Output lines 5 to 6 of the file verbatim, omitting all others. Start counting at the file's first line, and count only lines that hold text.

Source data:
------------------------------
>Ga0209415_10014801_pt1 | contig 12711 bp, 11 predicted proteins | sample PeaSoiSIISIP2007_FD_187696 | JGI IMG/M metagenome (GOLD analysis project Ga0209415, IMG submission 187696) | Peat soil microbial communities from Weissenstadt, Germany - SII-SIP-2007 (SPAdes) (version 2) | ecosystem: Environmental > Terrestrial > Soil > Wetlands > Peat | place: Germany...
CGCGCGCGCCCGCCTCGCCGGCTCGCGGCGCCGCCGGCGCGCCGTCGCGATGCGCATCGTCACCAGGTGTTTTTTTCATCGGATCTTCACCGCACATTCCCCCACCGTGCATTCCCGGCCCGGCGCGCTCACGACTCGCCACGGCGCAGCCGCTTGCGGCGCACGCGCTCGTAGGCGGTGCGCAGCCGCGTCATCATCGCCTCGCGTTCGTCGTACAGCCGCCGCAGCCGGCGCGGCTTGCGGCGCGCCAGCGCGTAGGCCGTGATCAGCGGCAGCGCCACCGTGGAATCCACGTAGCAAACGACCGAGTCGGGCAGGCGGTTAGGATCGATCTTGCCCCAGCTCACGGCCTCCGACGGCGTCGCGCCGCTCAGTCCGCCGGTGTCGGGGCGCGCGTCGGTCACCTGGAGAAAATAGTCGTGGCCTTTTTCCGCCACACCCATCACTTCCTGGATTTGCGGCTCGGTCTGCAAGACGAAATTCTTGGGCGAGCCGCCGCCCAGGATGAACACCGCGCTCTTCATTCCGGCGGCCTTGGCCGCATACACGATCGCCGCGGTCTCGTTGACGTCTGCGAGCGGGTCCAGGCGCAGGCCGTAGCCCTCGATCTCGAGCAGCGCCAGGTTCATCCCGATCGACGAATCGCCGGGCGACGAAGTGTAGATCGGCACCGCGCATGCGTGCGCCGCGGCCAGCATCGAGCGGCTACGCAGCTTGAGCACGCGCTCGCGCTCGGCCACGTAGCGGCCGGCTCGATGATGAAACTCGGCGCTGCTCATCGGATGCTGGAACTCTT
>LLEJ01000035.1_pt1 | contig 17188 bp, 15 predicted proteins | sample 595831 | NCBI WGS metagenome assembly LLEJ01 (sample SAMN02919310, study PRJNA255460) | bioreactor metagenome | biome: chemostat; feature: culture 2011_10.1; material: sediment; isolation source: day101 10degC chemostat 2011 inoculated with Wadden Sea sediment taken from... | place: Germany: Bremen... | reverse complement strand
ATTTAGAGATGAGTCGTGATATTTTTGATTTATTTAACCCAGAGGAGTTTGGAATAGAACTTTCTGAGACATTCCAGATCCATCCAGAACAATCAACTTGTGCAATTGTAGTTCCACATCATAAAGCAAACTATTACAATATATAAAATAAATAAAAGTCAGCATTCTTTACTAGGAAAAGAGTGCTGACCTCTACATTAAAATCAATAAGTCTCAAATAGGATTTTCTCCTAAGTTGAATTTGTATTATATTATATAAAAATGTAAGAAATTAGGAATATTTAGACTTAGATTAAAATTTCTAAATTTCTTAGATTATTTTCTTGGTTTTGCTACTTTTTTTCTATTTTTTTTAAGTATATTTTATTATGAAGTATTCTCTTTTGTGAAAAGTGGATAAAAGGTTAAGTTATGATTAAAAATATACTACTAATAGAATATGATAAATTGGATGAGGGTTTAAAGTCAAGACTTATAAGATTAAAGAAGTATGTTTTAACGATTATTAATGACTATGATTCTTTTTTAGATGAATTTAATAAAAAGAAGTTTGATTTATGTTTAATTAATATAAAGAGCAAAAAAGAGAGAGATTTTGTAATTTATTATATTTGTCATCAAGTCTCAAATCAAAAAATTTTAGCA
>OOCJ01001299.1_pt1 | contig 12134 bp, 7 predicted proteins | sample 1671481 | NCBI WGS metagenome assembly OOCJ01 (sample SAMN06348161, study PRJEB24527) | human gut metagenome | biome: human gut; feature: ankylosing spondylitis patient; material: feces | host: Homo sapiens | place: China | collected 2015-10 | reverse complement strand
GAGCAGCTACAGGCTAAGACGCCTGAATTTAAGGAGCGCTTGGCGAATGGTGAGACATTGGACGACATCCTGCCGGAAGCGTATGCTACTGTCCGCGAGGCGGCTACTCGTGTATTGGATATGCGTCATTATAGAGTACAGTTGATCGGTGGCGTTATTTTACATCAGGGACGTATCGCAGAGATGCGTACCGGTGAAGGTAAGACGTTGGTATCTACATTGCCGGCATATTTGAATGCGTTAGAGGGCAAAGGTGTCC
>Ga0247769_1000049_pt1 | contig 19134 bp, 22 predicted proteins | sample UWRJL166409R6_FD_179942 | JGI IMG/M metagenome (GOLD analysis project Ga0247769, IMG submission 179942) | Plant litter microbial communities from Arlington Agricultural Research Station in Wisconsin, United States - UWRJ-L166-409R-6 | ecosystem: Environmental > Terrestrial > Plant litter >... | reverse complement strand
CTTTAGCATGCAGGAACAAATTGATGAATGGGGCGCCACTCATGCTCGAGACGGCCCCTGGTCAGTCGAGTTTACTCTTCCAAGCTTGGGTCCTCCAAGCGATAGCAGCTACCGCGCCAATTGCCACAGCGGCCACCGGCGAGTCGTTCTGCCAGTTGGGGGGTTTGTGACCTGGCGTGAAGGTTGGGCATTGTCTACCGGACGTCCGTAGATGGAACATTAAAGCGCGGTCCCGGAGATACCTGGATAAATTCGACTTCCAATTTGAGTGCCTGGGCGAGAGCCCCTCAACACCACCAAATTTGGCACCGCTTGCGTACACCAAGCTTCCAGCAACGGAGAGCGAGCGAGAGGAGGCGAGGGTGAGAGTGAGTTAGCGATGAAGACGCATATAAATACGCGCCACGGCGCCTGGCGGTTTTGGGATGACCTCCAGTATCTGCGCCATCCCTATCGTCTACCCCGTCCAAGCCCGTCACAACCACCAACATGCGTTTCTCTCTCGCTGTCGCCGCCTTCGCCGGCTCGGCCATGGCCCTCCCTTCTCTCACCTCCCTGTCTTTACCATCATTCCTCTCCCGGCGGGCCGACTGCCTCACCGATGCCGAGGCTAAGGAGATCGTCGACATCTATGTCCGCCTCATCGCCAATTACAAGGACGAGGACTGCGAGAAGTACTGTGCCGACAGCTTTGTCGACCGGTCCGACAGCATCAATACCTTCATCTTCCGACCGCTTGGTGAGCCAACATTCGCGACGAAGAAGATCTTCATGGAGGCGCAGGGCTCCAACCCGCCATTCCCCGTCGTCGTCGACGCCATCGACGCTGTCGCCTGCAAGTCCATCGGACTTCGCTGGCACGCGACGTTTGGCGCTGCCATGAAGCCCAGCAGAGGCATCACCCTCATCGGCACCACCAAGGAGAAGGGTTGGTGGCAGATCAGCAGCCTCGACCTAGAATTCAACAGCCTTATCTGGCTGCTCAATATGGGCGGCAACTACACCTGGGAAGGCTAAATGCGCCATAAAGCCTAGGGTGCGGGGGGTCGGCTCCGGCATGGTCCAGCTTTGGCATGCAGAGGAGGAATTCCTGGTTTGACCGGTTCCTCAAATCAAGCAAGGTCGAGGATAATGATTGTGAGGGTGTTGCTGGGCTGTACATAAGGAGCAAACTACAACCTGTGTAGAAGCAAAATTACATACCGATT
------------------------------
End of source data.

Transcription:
>OOCJ01001299.1_pt1 | contig 12134 bp, 7 predicted proteins | sample 1671481 | NCBI WGS metagenome assembly OOCJ01 (sample SAMN06348161, study PRJEB24527) | human gut metagenome | biome: human gut; feature: ankylosing spondylitis patient; material: feces | host: Homo sapiens | place: China | collected 2015-10 | reverse complement strand
GAGCAGCTACAGGCTAAGACGCCTGAATTTAAGGAGCGCTTGGCGAATGGTGAGACATTGGACGACATCCTGCCGGAAGCGTATGCTACTGTCCGCGAGGCGGCTACTCGTGTATTGGATATGCGTCATTATAGAGTACAGTTGATCGGTGGCGTTATTTTACATCAGGGACGTATCGCAGAGATGCGTACCGGTGAAGGTAAGACGTTGGTATCTACATTGCCGGCATATTTGAATGCGTTAGAGGGCAAAGGTGTCC